The two members of Congress also announced $25,000 in funding toward a new mobile health care unit for The Health Wagon, Southwest Virginia’s charitable health organization that has been a vital partner for staging RAM events in Wise County since the first was held in 2000.
Kaine and Griffith were joined in Saturday’s funding announcement by Dominion Virginia Power’s Preston Sloane, the station chief of Dominion’s new Virginia City Hybrid Energy Center, the utility’s newest 585- megawatt power station built and operational since 2012 in Wise County near downtown St. Paul.
Sloane announced Dominion’s own $75,000 gift to The Health Wagon’s effort to raise roughly $300,000 for a new mobile unit to replace one that is beginning to show wear and tear. Health Wagon Executive Director Teresa Gardner said Saturday a new mobile unit will cost around $227,000, but equipment and other essentials will push the cost closer to $300,000.
That unit has already been ordered, and the fundraising will continue until it’s paid off, Gardner said. But the significant funding announced at Wise County’s RAM on Saturday certainly boosts the effort, much to the glee of Dr. Bill Hazel, Virginia’s secretary of health and human resources.
Hazel always volunteers his medical expertise at RAM.
Dominion is “extremely pleased to contribute to the ongoing success story of The Health Wagon,” Sloane said. “The Health Wagon has for more than 30 years now helped fill the health care needs of underserved and needy Southwest Virginians. We hope our contribution will help The Health Wagon provide many more years of such vital service to the area.”
That service is on exemplary display at the fairgrounds this weekend.
As usual, RAM was doing a bustling business by the crack of dawn Saturday as those seeking free medical, dental and vision services swarmed the Wise County Fairgrounds. More than 1,500 volunteers, including an army of health care professionals of all manner of specialties, treated well over 1,400 folks on RAM’s opening day on Friday.
By 8 a.m. Saturday, more than 600 individuals had been registered for services and more were getting registered by the minute, said Paula Meade, The Health Wagon’s clinical director. Both Meade and Gardner have doctorate degrees as nurse practitioners, a point Phyllis Everett, president of the Virginia Council of Nurse Practitioners, said is especially notable for this year’s RAM.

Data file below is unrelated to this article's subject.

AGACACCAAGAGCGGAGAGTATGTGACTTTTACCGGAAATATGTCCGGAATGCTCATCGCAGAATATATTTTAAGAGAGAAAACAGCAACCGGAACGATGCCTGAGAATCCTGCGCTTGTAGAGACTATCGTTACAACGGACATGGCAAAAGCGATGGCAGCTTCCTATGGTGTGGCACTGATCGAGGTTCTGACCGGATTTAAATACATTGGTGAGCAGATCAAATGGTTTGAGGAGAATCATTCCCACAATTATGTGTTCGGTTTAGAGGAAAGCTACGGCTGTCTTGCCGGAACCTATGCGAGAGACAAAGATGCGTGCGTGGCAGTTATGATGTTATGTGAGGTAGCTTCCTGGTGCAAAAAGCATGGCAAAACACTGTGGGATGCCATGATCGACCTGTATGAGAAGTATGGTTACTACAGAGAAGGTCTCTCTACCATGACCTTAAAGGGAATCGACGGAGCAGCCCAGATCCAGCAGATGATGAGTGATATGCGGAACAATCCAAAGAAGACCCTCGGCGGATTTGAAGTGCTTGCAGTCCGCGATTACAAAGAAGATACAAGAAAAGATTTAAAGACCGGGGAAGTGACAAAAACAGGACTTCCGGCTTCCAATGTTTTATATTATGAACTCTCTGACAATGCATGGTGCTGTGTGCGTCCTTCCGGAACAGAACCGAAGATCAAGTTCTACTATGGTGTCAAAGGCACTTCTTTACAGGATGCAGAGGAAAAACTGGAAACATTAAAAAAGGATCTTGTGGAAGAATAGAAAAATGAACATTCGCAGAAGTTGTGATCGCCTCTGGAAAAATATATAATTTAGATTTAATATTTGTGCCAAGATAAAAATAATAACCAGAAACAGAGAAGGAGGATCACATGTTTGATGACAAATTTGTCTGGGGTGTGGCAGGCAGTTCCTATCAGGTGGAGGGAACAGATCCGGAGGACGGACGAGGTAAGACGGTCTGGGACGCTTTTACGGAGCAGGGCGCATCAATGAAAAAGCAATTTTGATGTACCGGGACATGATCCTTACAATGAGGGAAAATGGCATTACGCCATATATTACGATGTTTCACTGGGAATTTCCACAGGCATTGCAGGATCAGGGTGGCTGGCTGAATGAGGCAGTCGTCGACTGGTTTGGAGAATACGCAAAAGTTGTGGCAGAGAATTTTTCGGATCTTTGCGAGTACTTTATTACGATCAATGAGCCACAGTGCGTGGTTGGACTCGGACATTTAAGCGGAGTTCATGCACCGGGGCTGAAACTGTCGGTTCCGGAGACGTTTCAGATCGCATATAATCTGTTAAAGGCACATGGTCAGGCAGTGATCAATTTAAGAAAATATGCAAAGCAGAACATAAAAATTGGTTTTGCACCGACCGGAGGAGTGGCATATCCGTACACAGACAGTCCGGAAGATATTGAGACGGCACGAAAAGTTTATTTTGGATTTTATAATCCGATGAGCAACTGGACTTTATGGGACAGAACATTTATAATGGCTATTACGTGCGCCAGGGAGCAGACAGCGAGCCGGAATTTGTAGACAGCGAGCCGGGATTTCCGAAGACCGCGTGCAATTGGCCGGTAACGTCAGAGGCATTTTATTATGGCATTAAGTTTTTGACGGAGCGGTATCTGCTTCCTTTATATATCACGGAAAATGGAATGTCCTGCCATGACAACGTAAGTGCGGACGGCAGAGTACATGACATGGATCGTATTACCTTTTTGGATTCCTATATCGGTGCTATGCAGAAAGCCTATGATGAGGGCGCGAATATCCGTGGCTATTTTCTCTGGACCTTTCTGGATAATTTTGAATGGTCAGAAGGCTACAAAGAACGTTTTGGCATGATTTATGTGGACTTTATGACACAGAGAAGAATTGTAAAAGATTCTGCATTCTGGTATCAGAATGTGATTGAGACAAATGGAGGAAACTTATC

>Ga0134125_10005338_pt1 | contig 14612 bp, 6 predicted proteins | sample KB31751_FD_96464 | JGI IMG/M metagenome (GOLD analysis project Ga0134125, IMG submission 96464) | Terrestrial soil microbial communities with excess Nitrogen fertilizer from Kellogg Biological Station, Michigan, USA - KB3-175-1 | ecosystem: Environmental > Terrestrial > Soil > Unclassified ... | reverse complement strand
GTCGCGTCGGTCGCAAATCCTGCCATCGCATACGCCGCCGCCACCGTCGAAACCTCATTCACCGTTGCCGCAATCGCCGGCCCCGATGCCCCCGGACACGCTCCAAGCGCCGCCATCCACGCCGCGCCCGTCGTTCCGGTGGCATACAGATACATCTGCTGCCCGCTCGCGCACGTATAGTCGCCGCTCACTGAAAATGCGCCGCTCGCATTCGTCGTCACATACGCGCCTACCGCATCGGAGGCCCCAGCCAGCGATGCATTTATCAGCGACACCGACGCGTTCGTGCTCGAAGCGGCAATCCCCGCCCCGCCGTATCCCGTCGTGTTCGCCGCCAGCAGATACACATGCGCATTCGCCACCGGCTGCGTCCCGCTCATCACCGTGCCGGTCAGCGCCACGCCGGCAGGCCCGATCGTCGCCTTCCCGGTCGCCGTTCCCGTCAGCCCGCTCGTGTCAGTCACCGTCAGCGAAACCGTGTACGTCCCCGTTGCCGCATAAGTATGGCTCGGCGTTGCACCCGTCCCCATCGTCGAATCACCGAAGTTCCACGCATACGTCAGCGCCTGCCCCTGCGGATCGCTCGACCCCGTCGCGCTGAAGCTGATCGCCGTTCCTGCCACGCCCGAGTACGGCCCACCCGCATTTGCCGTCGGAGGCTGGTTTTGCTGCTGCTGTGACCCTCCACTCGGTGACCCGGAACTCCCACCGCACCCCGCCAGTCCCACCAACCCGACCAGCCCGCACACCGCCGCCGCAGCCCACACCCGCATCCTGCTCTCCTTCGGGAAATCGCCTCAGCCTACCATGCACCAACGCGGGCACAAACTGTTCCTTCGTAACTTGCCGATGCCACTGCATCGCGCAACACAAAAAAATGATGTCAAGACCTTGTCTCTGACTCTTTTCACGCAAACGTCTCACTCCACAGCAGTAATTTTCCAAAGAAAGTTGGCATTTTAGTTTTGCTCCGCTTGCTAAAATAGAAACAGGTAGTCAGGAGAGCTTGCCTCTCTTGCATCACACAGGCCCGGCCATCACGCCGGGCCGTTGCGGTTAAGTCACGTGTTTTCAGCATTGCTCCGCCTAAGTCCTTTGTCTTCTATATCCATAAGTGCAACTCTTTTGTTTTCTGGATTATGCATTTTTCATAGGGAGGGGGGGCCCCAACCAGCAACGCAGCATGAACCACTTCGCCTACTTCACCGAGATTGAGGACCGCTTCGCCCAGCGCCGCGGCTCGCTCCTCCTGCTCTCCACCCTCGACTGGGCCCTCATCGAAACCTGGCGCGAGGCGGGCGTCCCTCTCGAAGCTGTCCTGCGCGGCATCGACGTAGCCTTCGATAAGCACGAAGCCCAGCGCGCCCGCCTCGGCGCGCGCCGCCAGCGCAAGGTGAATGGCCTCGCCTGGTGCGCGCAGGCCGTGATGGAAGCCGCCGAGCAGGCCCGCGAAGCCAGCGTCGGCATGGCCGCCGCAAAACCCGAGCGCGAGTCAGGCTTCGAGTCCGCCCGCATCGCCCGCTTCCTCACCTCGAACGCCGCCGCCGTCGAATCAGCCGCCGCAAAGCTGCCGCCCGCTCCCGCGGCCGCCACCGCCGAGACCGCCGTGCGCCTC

Because of Virginia law, in past years nurse practitioners — who can do practically everything a physician does to deliver basic medical treatment — could only act as registered nurses during the previous 13 RAM events, Everett said.
Nurse practitioners can “work at a distance from physicians, yet still act as a team with physicians,” she said, functioning much like a physician in the ability to diagnose, prescribe and treat ailments, in collaboration with physicians.
“That new law is very important in an area like this where there isn’t a lot of physicians to go around. Nurse practitioners can make a huge impact on health care access to underserved areas,” Everett said.
Meade said this year’s patient load at the three-day event might rival other record-setting years because of the two-year turndown in the region’s coal mining industry. Good paying mining jobs with excellent health benefits are becoming fewer and farther between, she said.
“The mining layoffs have hurt coal hard, so I think that’s why we’re having such a huge turnout this year,” Meade said. “But really we’re used to big turnouts. Things have been going very well. Everything is just so well organized any more and we have to thank the tremendous response of all of our volunteers for that.”
As for the members of Congress making an appearance on Saturday, Kaine has prior experience as an impromptu volunteer, taking his spot in the patient registration center for at least three hours. Griffith visited three or four previous Wise County RAMs, but this was the first time he expected to assume Kaine’s spot at a patient registration table.
“The other times I came it was to visit, to see what was going on,” he said. “But that’s why I came today, to volunteer at least a little. I think what they do here is absolutely phenomenal (and the work of so many volunteers) is just fantastic.”
Stan Brock, founder of the Knoxville-based RAM, said Wise County’s 14th RAM notched the 700th such event for his outfit. While the Wise County event quickly grew into the largest in the country, Brock said “it was big from the start.”
“I saw photographs of the very first one we held up here, out at the (Lonesome Pine Airport) and there was a lot of people there even then,” he said.
Brock said he started RAM “essentially as an airborne overseas operation, and it just morphed into events like this in the United States in 1991. And it’s just gotten bigger and bigger ever since.”
Even so, Brock said he would like to get back to doing more in other countries.
“We found the need was so great in this country that we had to cut back on what we had been doing overseas,” he said. “But with 18,000 volunteers and the need that is there around the world, we don’t want to forget folks in the Third World who are hurting pretty bad.”